Met with Joe Milam of Austin's AngelSpan the other day. Great meeting, great guy. Here's a blog posting of his from February, that among many great points defines "a good deal is where an entrepreneurial team has identified an opportunity to satisfy an otherwise unmet need that will improve the human condition, and can provide a return for those (in)vested in the successful outcome of that opportunity."
Natural CPG (consumer packaged goods) giant Hain Celestial (HAIN) beat growth expectations and met earnings estimates for Q315, largely due, CEO John Carroll told analysts, to their ability to provide retailers with natural & organic brands - especially non-GMO brands - that appeal to Millennials.
“99% of our food products don't contain GMOs. Over 500 of our products have been verified, and over 650 are enrolled in the non-GMO project verified program, with a lot more to come. We also have over 500 gluten-free products today. So we have the products, we have the brands. We have the manufacturing, we have the distribution. We are ready to go,” he said.
Here is their 2012 Corporate Social Responsibility Report.
Hazel Bradford writes for Pensions & Investments magazine about the upswing in interest in impact investing from philanthropic foundations.
“We've seen more impact-oriented investment products, particularly those with some kind of track record,” said Reid Smith, a New York-based principal with Mercer Investments who focuses on impact investing. Those include strategies focusing on, for example, LEED certification and green building; moderate-income housing; and timber, with a conservation angle. “The challenge becomes, are there enough (such investments) for any particular foundation to align a significant part of their investment pool,” he said.
Arguing that impact investing is a good investment has become less of a challenge. “Historically, the knock was if you are going to do it, you are giving up on the return. Now you can have an impact-focused strategy that actually creates investment opportunities,” said Mr. Smith.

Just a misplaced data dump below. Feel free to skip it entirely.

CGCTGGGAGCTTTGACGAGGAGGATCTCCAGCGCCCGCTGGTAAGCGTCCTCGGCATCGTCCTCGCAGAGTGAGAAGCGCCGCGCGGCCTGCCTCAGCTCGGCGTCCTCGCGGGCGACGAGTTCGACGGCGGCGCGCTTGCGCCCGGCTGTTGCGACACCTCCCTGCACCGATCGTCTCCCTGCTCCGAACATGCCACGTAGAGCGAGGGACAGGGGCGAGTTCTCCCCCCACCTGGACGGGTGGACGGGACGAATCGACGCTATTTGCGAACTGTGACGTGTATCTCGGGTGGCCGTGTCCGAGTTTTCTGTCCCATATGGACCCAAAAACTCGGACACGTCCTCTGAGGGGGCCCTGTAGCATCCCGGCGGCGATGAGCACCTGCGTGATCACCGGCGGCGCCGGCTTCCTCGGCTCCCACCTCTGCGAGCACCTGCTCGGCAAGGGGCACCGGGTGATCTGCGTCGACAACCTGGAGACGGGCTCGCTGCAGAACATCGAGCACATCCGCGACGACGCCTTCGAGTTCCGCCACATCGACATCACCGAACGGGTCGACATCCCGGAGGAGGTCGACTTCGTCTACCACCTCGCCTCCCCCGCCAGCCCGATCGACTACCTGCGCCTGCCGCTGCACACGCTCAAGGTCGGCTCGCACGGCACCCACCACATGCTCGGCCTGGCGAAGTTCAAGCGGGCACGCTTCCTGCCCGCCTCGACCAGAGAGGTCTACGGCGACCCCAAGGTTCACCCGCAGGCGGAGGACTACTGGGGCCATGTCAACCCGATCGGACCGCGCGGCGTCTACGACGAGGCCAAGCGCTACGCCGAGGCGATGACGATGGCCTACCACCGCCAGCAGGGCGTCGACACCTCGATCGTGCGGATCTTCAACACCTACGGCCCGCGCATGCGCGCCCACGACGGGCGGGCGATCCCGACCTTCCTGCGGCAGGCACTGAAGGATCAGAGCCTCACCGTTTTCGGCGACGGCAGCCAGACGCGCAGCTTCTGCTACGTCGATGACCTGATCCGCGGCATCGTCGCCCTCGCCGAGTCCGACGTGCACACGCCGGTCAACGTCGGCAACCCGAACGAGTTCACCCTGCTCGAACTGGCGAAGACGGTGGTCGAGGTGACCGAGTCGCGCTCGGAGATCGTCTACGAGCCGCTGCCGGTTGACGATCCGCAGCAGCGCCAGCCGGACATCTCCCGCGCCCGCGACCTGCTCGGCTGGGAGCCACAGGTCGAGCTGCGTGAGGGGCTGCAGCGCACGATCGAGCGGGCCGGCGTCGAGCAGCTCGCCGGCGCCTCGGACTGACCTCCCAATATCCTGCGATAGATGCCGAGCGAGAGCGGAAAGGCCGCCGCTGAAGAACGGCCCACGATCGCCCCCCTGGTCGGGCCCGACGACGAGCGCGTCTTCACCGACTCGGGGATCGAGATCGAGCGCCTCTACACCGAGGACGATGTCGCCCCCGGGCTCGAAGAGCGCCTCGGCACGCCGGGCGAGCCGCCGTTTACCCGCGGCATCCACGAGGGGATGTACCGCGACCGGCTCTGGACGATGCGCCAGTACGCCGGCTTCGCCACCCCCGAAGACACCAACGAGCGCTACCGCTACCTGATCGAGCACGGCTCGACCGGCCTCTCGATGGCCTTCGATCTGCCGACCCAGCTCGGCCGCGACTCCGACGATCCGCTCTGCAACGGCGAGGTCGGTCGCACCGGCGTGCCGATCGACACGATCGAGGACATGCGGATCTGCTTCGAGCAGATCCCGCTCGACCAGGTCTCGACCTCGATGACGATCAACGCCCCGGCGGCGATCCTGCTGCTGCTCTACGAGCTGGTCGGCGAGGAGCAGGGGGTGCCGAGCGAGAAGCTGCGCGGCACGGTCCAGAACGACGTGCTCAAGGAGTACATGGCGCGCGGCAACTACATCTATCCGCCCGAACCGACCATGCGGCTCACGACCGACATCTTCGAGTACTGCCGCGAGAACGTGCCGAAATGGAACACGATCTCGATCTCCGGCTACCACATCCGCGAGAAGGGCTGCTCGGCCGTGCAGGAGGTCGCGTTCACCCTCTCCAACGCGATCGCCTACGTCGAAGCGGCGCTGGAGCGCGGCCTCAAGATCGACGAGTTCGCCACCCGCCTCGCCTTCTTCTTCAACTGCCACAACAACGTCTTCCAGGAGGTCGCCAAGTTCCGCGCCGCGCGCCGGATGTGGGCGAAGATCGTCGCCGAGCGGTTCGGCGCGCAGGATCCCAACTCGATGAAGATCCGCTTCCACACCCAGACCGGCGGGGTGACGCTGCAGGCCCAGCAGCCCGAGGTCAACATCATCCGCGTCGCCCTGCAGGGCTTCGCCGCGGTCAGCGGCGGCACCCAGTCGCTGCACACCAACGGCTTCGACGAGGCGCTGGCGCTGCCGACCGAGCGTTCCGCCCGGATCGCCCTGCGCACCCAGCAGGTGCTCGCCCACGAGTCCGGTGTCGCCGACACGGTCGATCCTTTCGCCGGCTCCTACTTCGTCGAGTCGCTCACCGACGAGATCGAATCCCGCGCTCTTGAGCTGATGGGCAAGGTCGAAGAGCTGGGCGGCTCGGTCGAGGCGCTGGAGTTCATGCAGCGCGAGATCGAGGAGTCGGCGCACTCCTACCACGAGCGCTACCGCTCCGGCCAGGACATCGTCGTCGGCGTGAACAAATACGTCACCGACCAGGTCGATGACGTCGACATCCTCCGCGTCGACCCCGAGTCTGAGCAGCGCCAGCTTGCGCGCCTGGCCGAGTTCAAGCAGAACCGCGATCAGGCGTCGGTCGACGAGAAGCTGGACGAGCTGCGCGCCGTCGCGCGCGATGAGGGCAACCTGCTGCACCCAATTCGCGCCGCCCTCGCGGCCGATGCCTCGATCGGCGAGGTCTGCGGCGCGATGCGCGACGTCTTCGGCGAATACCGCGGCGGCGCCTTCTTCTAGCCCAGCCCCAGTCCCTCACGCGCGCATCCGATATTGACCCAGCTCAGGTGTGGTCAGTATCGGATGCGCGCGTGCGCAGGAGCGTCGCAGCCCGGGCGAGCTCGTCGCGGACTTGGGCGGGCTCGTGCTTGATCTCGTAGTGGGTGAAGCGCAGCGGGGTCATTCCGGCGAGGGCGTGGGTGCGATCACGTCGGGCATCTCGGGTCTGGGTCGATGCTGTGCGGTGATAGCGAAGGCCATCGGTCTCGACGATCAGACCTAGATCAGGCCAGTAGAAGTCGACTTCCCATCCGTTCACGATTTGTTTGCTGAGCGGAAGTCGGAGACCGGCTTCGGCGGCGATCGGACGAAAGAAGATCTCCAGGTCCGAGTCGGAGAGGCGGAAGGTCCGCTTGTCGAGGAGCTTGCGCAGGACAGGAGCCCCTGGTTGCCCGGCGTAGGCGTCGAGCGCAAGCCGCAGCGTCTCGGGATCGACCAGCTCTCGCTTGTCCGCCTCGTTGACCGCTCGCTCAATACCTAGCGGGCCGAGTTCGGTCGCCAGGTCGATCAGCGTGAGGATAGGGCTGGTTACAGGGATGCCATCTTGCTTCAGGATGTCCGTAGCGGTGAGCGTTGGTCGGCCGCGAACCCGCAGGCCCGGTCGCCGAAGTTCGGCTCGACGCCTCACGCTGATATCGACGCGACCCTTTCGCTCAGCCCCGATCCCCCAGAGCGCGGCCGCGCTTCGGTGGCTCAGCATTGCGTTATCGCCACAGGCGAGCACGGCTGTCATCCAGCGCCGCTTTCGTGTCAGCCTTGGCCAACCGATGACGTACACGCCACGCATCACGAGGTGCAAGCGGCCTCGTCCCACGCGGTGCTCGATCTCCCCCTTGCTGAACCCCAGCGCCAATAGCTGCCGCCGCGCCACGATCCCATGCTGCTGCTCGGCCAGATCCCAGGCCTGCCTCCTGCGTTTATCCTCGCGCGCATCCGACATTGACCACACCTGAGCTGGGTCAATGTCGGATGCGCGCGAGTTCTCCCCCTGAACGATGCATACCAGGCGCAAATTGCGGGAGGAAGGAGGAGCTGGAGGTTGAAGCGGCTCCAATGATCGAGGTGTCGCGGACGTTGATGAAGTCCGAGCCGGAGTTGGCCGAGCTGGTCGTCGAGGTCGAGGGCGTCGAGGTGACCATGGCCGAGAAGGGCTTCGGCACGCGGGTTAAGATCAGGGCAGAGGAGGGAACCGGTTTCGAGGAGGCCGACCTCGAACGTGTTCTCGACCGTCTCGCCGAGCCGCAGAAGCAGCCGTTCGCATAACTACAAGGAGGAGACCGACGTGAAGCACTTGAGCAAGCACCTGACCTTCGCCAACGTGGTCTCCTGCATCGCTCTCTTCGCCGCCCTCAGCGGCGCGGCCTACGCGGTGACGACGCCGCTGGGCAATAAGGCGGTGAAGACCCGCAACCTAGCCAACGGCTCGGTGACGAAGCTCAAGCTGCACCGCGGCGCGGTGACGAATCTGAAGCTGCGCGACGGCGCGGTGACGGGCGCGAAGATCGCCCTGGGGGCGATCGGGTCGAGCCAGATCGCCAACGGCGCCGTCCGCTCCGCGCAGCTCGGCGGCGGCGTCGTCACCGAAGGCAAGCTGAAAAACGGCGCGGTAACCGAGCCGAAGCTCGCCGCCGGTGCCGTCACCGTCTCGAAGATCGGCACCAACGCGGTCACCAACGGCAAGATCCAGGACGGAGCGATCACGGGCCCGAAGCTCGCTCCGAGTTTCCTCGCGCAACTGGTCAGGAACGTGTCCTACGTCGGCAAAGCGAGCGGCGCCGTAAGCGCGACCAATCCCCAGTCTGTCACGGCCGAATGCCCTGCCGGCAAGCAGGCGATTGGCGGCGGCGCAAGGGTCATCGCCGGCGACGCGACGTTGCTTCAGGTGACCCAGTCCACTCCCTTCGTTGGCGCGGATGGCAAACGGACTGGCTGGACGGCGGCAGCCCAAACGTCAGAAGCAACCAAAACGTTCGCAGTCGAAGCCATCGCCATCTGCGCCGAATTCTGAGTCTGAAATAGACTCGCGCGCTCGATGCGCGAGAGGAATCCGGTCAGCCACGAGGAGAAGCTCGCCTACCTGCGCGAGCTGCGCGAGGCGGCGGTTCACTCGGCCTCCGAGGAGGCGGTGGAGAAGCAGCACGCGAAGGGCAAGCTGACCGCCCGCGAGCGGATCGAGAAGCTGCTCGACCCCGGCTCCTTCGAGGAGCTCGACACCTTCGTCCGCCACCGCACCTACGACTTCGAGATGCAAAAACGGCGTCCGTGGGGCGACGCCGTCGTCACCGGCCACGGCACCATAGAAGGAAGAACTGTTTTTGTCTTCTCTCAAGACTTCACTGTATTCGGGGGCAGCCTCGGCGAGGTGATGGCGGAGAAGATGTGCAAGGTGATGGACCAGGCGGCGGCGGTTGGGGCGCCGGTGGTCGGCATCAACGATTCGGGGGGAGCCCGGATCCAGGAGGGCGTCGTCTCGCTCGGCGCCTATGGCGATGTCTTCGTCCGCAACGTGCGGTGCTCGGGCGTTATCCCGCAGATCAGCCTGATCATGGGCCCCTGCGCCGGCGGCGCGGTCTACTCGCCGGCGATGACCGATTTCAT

The Washington Post profiles Vital Farms, whose network of producers supply pasture-raised eggs nationwide...
"Since then , Vital Farms has nearly doubled in size each year. What started as a farm outside Austin with just a few thousand birds now works with about 60 farms and produces 1.5 million eggs every week. The eggs, which cost from $4.99 to $8.99 a dozen, are sold across the country in Whole Foods Markets and other natural-foods grocers, as well as in some mainstream stores, including Safeway and Kroger."
The Sustainable Sourcing of Agricultural Raw Materials: A Practitioner's Guide is intended to help practitioners in companies that are seeking to source their agricultural raw materials sustainably, by asking and answering crucial questions in the following eight chapters:
1. How to Use this Guide
2. Sustainable Sourcing as Leadership and Value Creation
3. Implementing Sustainable Sourcing – Decisions to be Made
4. Setting Priorities for your Company’s inputs from Agriculture
5. Choosing Appropriate Sustainability Requirements.
6. Implementing Sustainability Standards in your Company’s Supply Chain
7. Adapting your Company’s Business Culture, Processes and Structures
8. Communicating the Company’s Sustainable Sourcing Effort
Source: Sustainable Agriculture Initiative Platform
Note: Will require you fill out contact info to download the 79 page .pdf
News from AFI; Links to stories on business-for-good, private-company investing, fundraising, & sustainable food.